21. Taxonomy from Vannier et al. (2007, p. 458). Vannier et al. 2006 assume that Tuzoia and the also Cambrian genus Isoxys are possibly representatives of the class Thylacocephala. Revised diagnosis for the genus Tuzoia Walcott, 1912 in Vannier et al. (2007, pp. 458–459): “Large bivalved arthropod (valve length up to approx. 180 mm; Chlupác and Kordule, 2002). Carapace thin, nonmineralized, and relatively flexible, folded dorsally (no true articulated hinge) into two hemispherical valves. Valve outline amplete or slightly preplete/postplete (L:H ratio between 1.3 and 1.6). Straight or sl
  22. Hi All, I am wondering if anyone can assess the authenticity of this Acadoparadoxides from Morocco? From what I can tell there is restoration on the right eye and maybe margin of the cephalon. Beyond that I think it is real. It does appear to be missing one thoracic segment but I am guessing this is taphonomic. I can take more pics as needed. Thanks for the help.
  23. I would like to use photographs of fossils as part of my digital artwork. I do not want to violate any copyright laws if I later sell the artwork. Does anyone know where I can find free-use images of fossils or does anyone mind sharing their personal fossil photographs with me? I will give credit to you for your photography if I decide to use the images in my work. Fossils of any type and from any time period are appreciated. Thank you!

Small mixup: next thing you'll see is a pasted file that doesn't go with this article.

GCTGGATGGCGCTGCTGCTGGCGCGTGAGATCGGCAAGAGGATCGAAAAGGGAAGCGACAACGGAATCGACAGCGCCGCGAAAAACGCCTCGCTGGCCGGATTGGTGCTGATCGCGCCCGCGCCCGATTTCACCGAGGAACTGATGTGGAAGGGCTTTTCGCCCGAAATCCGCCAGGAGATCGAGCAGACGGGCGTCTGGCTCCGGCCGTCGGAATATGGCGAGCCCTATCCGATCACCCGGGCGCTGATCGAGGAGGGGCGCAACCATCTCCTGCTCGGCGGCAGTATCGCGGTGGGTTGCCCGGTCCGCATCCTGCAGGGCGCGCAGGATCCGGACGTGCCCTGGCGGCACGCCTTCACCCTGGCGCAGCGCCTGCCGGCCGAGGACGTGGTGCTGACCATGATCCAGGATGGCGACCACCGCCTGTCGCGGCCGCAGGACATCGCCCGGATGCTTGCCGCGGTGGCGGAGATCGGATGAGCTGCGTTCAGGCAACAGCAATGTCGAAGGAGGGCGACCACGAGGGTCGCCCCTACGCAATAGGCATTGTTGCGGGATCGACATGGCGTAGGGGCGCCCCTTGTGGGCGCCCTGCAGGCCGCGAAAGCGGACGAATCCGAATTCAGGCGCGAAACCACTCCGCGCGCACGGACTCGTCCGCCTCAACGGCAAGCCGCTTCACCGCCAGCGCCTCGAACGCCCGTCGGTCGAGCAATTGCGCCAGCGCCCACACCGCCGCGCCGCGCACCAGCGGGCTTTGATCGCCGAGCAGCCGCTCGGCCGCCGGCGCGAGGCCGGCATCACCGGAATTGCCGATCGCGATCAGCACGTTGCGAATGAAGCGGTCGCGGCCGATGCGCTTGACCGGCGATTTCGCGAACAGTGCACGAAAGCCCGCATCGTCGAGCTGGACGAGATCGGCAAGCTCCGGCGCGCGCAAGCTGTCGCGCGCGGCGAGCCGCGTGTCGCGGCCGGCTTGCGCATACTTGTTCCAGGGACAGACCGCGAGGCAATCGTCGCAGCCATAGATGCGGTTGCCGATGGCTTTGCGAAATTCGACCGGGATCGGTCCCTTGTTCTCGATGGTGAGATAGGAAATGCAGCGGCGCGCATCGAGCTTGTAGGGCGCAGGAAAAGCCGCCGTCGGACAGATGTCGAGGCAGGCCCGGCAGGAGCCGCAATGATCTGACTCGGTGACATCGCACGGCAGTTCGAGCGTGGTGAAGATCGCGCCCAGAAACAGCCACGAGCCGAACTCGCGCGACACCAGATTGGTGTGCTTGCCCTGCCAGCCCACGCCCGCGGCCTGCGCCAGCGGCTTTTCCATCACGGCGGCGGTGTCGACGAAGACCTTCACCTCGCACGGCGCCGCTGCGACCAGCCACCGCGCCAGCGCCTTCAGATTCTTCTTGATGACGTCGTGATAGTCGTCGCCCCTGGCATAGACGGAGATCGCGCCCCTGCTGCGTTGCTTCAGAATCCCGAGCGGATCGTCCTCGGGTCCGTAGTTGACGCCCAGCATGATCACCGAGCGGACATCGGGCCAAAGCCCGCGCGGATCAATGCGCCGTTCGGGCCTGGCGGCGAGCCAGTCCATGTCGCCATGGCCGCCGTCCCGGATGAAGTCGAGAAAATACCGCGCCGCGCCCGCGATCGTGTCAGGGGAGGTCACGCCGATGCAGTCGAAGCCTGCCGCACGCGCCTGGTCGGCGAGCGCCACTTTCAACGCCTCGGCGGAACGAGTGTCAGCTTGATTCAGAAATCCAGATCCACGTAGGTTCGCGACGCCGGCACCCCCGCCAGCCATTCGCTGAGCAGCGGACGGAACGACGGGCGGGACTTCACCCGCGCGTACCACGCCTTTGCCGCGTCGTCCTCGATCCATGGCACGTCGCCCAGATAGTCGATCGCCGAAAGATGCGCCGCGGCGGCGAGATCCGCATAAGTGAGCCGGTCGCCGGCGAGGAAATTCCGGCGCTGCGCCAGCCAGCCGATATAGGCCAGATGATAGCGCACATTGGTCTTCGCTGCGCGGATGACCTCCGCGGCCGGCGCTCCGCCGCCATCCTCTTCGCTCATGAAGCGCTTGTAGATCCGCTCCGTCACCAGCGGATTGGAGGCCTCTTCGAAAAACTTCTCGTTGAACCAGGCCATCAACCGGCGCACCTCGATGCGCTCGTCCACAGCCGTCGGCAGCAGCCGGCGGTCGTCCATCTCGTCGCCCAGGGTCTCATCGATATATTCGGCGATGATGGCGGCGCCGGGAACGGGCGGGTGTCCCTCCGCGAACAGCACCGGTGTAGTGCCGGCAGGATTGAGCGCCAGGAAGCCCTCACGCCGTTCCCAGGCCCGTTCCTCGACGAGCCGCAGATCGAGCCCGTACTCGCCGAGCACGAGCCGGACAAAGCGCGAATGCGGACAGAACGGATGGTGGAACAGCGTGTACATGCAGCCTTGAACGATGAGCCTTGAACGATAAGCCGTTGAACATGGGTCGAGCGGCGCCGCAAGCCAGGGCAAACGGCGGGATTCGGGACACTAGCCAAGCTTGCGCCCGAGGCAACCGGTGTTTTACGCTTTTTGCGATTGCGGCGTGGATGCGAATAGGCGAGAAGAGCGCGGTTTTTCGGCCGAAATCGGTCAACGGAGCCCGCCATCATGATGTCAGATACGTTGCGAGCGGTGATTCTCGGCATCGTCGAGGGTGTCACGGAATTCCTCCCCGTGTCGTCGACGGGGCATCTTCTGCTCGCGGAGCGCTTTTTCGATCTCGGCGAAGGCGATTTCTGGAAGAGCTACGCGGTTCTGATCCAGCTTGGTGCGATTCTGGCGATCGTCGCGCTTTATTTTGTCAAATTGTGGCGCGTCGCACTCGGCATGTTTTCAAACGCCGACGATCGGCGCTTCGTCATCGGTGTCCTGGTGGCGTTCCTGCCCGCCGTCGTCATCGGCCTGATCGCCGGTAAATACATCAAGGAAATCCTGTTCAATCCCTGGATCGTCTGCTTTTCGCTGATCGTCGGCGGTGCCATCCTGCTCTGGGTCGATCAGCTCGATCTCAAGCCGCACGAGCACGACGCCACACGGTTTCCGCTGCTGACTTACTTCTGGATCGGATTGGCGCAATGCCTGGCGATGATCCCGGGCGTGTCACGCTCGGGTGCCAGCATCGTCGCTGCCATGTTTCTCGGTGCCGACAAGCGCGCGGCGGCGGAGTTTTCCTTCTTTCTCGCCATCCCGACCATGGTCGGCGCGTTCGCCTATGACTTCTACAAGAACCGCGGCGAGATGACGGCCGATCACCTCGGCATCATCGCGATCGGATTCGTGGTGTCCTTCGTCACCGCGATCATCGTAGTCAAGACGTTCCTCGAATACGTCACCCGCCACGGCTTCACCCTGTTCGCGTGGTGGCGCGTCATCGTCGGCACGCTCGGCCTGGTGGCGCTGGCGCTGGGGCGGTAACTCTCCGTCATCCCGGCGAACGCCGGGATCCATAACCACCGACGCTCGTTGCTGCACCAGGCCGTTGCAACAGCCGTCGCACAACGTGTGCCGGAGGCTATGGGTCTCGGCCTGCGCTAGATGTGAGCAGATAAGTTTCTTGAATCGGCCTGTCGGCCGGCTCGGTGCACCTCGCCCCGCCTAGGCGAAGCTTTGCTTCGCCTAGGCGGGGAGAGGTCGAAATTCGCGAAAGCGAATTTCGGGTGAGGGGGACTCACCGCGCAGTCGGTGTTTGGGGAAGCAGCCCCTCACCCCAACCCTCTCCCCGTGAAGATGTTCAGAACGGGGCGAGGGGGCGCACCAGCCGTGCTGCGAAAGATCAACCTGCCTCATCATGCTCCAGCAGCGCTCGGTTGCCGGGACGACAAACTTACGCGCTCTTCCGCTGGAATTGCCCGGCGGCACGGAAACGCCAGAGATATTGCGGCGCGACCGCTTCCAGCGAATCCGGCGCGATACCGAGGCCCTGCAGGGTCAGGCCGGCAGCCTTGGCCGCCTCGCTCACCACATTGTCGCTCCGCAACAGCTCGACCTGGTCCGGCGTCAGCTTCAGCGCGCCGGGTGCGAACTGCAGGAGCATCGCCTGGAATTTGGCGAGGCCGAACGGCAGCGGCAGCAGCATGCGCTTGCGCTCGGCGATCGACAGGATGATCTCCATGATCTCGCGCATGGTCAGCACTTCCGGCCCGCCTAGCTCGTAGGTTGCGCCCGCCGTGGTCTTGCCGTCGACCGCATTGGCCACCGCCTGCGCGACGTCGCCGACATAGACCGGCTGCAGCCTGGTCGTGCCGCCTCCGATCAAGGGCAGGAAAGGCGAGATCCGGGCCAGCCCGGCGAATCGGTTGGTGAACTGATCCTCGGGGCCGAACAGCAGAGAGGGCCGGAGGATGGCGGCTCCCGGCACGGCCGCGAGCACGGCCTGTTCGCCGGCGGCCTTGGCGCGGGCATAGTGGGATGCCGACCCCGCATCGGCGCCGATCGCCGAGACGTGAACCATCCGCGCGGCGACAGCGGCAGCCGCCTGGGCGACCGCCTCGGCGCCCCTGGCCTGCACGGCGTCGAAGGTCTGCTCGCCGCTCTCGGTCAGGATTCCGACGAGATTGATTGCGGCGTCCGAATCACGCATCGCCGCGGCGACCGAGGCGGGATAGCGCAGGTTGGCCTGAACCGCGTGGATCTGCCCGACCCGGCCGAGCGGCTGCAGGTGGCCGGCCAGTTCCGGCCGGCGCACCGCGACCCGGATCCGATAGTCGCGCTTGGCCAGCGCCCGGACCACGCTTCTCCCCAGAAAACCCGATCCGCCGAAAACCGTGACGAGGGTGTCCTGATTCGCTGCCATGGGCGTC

24. oilshale

    †Tuzoia sinensis P'an 1957

    Taxonomy from Vannier et al. (2007, p. 458). Vannier et al. 2006 assume that Tuzoia and the also Cambrian genus Isoxys are possibly representatives of the class Thylacocephala. Revised diagnosis for the genus Tuzoia Walcott, 1912 in Vannier et al. (2007, pp. 458–459): “Large bivalved arthropod (valve length up to approx. 180 mm; Chlupác and Kordule, 2002). Carapace thin, nonmineralized, and relatively flexible, folded dorsally (no true articulated hinge) into two hemispherical valves. Valve outline amplete or slightly preplete/postplete (L:H ratio between 1.3 and 1.6). Straight or sl
  25. “Absolutely Mind-Boggling” Massive New Animal Species Discovered in 500 Million-Year-Old Burgess Shale. SciTechDaily, September 8, 2021 ‘Spaceship-Shaped’ Fossil Reveals Hungry Predator of Ancient Oceans Titanokorys gainesi, turned up in the Canadian Rockies, was among the largest known predators 500 million years ago. Trilobites, New York Times A Football-Shaped Animal Species Is Discovered In A 500-Million-Year- Old Shale, NPR, September 9, 2021 The open access paper is: Caron, J.-B., and Moysiuk, J., 2021. A giant nektobenthic ra
×
×
  • Create New...